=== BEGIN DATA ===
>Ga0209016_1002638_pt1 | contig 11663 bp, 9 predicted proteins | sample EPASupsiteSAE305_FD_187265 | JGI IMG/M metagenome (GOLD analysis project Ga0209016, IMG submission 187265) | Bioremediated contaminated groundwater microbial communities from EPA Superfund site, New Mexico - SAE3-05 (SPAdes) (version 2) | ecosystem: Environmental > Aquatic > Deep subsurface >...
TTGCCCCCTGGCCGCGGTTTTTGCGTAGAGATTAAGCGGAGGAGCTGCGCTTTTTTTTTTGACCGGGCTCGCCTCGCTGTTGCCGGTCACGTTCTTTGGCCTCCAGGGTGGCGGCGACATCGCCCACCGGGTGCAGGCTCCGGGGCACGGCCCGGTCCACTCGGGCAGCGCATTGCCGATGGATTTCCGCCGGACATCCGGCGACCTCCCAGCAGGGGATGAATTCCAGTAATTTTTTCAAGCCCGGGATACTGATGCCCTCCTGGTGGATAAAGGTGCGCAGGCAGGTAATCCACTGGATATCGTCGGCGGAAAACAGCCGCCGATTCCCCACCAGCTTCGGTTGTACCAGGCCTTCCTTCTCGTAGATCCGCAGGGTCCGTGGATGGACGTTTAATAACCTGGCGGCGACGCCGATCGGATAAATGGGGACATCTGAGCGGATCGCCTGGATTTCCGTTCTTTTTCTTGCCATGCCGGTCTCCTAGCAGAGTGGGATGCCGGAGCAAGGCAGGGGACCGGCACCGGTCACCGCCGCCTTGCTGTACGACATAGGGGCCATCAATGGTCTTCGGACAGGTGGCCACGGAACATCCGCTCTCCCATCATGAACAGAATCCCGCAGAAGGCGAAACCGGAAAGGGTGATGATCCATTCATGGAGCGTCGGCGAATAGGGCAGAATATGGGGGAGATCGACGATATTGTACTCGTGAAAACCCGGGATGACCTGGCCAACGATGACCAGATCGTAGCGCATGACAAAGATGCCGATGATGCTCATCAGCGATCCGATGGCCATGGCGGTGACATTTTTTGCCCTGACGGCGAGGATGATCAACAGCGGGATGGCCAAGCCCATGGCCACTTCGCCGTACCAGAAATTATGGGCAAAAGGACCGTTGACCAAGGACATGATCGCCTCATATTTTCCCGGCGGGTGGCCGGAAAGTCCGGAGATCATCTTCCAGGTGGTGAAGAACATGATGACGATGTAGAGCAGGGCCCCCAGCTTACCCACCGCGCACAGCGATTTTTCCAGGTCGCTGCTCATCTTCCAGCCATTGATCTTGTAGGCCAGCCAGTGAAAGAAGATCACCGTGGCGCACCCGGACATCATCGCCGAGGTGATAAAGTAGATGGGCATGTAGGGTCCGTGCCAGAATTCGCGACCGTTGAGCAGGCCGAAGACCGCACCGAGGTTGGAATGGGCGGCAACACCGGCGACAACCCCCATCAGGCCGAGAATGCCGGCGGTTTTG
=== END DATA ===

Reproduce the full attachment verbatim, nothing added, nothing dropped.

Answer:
>Ga0209016_1002638_pt1 | contig 11663 bp, 9 predicted proteins | sample EPASupsiteSAE305_FD_187265 | JGI IMG/M metagenome (GOLD analysis project Ga0209016, IMG submission 187265) | Bioremediated contaminated groundwater microbial communities from EPA Superfund site, New Mexico - SAE3-05 (SPAdes) (version 2) | ecosystem: Environmental > Aquatic > Deep subsurface >...
TTGCCCCCTGGCCGCGGTTTTTGCGTAGAGATTAAGCGGAGGAGCTGCGCTTTTTTTTTTGACCGGGCTCGCCTCGCTGTTGCCGGTCACGTTCTTTGGCCTCCAGGGTGGCGGCGACATCGCCCACCGGGTGCAGGCTCCGGGGCACGGCCCGGTCCACTCGGGCAGCGCATTGCCGATGGATTTCCGCCGGACATCCGGCGACCTCCCAGCAGGGGATGAATTCCAGTAATTTTTTCAAGCCCGGGATACTGATGCCCTCCTGGTGGATAAAGGTGCGCAGGCAGGTAATCCACTGGATATCGTCGGCGGAAAACAGCCGCCGATTCCCCACCAGCTTCGGTTGTACCAGGCCTTCCTTCTCGTAGATCCGCAGGGTCCGTGGATGGACGTTTAATAACCTGGCGGCGACGCCGATCGGATAAATGGGGACATCTGAGCGGATCGCCTGGATTTCCGTTCTTTTTCTTGCCATGCCGGTCTCCTAGCAGAGTGGGATGCCGGAGCAAGGCAGGGGACCGGCACCGGTCACCGCCGCCTTGCTGTACGACATAGGGGCCATCAATGGTCTTCGGACAGGTGGCCACGGAACATCCGCTCTCCCATCATGAACAGAATCCCGCAGAAGGCGAAACCGGAAAGGGTGATGATCCATTCATGGAGCGTCGGCGAATAGGGCAGAATATGGGGGAGATCGACGATATTGTACTCGTGAAAACCCGGGATGACCTGGCCAACGATGACCAGATCGTAGCGCATGACAAAGATGCCGATGATGCTCATCAGCGATCCGATGGCCATGGCGGTGACATTTTTTGCCCTGACGGCGAGGATGATCAACAGCGGGATGGCCAAGCCCATGGCCACTTCGCCGTACCAGAAATTATGGGCAAAAGGACCGTTGACCAAGGACATGATCGCCTCATATTTTCCCGGCGGGTGGCCGGAAAGTCCGGAGATCATCTTCCAGGTGGTGAAGAACATGATGACGATGTAGAGCAGGGCCCCCAGCTTACCCACCGCGCACAGCGATTTTTCCAGGTCGCTGCTCATCTTCCAGCCATTGATCTTGTAGGCCAGCCAGTGAAAGAAGATCACCGTGGCGCACCCGGACATCATCGCCGAGGTGATAAAGTAGATGGGCATGTAGGGTCCGTGCCAGAATTCGCGACCGTTGAGCAGGCCGAAGACCGCACCGAGGTTGGAATGGGCGGCAACACCGGCGACAACCCCCATCAGGCCGAGAATGCCGGCGGTTTTG